Last edited by Skyhook; 31-07-2007 at 12:54 AM.

  3. #3

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    Great advice Skyhook.

    6.0M is for all 3 floors and rooftop, car port (I think 2-3 spaces), though it will require some renovations to put it into shape (we sought out a 'diamond in the rough' intentionally).

    I expect two quotes from banks tomorrow (DBS and BoC - the only two banks we've found that might let us do less than 40% down), and will hold off negotiations until then - great tip on using the bank's valuation as leverage.

    When you say bring an open cheque with us - do you mean for deposit to hold any agreement? Is there a standard deposit amount that we would offer if we agree on the sale?

    Is the agreement 'binding' in any way if we do give them a cheque, and if not, how do we move to a binding commitment? (I want to make sure we don't get lured into a bidding war after we've agreed on the price).

    One expat friend of ours who has bought/sold properties said it would be unusual to make the offer in person as opposed to letting our agent do it solo. Are you suggesting that we should make sure we're present? I'm hoping a personal interaction will help get the deal done, but at the same time don't want to tread on any toes culturally speaking, nor increase the risk of a failed agreement - for example, with in-person negotiations, we would be expecting them to respond on the spot to our offer - is that practical?

    Regarding negotiating agent fees - is this best done before/after a price agreement on the sale? Should I give my agent a heads up that I'll be requesting this before the meeting? Is pushing this down to 0.5% / 0.5% reasonably standard and they won't freak out at the suggestion ?

    Last question about banks - if the bank values at 5M and maximum 70% loan, but the purchase price is 5.5M, they will only give us 70% of 5M, and it's up to us to come up with the extra 500K (on top of 30% of 5M, stamp duty, etc...)?

    Thanks so much, I'll write more when I hear from the bank.

    Best Regards


  4. #4

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    When I spoke to you last time in email, I explained why we burried the "village House " idea, and went for a top floor apartment that included a 500FT2 roof top. Our property is 16 years old, in the process of being completely rebuilt and modernised, but the attractive thing about our location, is the bank will allow borrowers upto the full 95% and the valuation was within 200K of the banks price, and the asking price. These things need to be present later when you decide to sell, because a large percentage of buyers will borrow to as close to the maximum borrowable amount.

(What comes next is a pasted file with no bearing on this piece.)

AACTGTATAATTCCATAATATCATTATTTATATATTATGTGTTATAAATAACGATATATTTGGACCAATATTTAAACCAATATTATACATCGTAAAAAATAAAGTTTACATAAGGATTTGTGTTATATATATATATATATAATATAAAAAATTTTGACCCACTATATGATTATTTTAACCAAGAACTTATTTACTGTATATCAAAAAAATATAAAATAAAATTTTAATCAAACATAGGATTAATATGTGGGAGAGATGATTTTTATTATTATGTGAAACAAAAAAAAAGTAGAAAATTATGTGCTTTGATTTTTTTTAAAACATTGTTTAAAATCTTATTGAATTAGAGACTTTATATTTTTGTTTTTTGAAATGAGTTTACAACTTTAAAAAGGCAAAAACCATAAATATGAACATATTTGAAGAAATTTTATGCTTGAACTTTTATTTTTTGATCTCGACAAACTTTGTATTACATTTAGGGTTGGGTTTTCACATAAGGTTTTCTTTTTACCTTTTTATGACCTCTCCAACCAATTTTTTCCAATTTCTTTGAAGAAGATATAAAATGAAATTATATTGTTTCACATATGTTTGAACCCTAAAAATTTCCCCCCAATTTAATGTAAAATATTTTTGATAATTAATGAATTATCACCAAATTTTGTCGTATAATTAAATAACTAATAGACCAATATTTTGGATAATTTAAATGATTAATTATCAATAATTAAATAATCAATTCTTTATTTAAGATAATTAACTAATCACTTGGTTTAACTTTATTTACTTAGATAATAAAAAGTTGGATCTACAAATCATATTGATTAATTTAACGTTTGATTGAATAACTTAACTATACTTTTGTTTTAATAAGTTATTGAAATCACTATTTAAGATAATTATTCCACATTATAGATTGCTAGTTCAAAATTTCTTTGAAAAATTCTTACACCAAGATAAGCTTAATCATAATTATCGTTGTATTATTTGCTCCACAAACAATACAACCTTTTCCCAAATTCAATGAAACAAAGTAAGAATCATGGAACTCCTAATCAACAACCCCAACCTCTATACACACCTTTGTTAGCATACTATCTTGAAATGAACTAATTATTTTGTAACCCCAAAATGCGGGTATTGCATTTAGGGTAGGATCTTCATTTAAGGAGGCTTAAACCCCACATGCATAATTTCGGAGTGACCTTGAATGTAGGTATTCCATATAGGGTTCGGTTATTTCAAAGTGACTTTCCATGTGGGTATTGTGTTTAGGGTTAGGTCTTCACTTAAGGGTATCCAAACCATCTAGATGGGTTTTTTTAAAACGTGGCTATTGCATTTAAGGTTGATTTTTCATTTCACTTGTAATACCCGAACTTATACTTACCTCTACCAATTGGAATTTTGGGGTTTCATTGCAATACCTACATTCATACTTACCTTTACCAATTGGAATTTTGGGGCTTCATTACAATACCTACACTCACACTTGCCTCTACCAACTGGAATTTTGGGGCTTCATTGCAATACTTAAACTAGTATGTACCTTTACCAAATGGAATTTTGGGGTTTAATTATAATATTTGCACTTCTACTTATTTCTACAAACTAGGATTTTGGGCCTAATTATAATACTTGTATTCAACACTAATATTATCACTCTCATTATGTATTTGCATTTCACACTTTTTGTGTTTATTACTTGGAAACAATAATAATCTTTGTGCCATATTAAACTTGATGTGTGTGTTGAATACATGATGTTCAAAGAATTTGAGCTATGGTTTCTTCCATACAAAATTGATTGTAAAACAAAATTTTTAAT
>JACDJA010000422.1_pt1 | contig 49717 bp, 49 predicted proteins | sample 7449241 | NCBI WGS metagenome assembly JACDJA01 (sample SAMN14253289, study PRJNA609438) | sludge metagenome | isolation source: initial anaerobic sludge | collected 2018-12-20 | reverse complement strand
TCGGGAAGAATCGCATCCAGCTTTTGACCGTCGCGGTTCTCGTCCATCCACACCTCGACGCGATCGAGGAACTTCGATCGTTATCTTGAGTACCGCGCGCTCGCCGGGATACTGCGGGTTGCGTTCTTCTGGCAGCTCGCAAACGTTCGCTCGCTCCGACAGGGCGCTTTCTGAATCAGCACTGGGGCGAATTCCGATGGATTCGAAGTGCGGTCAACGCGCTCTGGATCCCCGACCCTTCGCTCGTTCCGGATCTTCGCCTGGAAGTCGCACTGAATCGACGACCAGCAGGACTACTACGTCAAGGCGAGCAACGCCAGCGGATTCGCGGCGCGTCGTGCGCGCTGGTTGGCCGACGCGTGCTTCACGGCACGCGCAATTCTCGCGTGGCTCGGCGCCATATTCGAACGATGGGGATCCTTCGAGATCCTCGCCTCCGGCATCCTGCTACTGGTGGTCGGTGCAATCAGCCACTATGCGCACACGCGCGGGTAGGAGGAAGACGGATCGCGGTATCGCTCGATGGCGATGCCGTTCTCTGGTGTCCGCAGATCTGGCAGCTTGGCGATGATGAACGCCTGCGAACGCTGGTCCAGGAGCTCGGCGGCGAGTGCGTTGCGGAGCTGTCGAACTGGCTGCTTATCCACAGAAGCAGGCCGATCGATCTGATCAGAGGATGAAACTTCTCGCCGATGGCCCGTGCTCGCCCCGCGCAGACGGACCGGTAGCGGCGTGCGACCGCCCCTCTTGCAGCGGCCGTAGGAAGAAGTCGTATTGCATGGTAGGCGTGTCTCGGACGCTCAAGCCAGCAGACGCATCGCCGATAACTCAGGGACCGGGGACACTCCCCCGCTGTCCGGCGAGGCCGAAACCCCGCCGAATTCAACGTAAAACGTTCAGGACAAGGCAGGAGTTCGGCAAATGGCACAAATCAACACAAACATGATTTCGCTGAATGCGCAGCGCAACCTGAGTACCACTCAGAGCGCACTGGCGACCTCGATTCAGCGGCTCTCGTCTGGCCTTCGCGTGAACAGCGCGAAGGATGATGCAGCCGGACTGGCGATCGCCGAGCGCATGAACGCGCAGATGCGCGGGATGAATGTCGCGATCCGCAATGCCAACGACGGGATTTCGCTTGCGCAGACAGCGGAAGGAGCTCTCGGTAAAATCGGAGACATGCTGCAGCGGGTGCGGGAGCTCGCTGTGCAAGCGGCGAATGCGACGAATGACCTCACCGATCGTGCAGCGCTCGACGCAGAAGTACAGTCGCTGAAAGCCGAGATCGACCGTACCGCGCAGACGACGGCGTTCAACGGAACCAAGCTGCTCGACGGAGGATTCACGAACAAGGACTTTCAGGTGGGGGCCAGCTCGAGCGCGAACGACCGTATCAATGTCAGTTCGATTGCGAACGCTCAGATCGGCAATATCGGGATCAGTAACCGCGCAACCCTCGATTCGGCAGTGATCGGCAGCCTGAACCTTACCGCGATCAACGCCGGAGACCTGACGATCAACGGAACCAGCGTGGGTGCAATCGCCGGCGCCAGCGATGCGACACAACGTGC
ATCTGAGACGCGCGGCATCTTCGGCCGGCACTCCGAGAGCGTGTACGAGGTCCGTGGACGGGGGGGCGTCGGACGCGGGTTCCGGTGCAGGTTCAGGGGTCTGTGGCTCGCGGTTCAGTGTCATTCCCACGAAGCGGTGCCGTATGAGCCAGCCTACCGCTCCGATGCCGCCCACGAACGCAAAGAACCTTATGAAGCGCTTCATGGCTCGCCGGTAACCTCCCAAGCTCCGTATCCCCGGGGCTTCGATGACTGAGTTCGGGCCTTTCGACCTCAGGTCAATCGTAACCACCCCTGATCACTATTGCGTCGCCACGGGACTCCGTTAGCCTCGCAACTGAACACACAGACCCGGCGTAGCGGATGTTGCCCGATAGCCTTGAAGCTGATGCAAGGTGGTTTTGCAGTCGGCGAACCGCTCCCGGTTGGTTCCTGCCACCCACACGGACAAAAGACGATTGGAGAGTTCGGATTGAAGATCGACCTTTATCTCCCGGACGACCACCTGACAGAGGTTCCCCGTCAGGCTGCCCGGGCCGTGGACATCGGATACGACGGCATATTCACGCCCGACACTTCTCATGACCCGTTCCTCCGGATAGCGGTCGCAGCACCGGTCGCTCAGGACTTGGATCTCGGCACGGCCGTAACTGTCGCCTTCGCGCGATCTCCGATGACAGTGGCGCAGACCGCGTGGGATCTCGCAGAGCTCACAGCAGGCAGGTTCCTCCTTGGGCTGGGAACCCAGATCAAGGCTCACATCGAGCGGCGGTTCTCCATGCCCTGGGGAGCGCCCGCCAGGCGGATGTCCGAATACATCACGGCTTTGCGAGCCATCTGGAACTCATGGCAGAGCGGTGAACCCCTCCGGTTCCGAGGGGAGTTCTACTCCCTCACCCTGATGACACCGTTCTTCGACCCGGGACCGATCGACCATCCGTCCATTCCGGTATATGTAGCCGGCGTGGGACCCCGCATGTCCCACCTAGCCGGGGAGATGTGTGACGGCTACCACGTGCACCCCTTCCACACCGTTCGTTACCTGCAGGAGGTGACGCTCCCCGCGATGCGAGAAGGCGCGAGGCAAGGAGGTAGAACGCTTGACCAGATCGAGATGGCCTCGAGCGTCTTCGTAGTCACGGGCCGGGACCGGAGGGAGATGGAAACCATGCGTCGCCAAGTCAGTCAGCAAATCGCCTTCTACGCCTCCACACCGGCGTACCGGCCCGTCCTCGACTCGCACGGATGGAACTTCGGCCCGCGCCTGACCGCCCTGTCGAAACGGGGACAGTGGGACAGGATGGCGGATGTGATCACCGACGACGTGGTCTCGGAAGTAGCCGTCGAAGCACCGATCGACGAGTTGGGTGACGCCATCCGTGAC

Bank values are based only on average locality transaction $$$ per SQFT ratios. They don't consider renovations or improvements made, although they will send somebody out to re value if there is a major value dispute/difference..

    As to the open cheque, and being in person, regardless how your friend did his negotiating, in my case I am far more confident in that role than any agent here in HK, I found all to be rather weak in strategised communication, and far to self interested ( worried about their commission ) to be an ally of the buyer.

    I will only negotiate with the person who owns the property, to gauge body language and see if they are bluffing, as I explained earlier, buying property is like walking into a lions den, and playing poker, ie having a poker face while you deal.

    I made it clear to our agent that we wanted the property, and it would be upto him to work with us following our clear / realistic M O.

    When you negotiate, you must be prepared to pay money right at the moment you can get signatures down on a document called a S & P, or a Sale and Purchase agreement. This agreement outlines all the things that are included in the property transaction, ie settlement periods, any furniture inclusions or repairs that need to be made prior to you moving in, a new contract drawn up by the vendors lawyer will be drawn up later, both the S & P and the main property purchase contract are legally binding....

    A deposit must be paid upon an agreement being reached, it can be less than 10% on the day, the shortfall made up to the 10% amount must be paid within 10 days. Failure to do so, will incur a demand for the previous 10% balance, plus an additional 10% penalty.

    You will discover that Village houses in 98% of cases, are going to be difficult to move, especially in the 6 plus million dollar range, as people who are going to potentially buy these properties need large cash reserves to meet the 40% difference. If it was a popular apartment complex, they only need to fork out 5% out of their pocket.

    Anyway, see how you go, be firm and set a realistic target, you will spend more on renovations than you think, especially if the place is over 15 years old, and unlike in a the UK or Aus, where you can contract a surveyor ( for $400AUS ) to inspect the home, giving you a detailed condition report, here in HK its not something that would be encouraged.....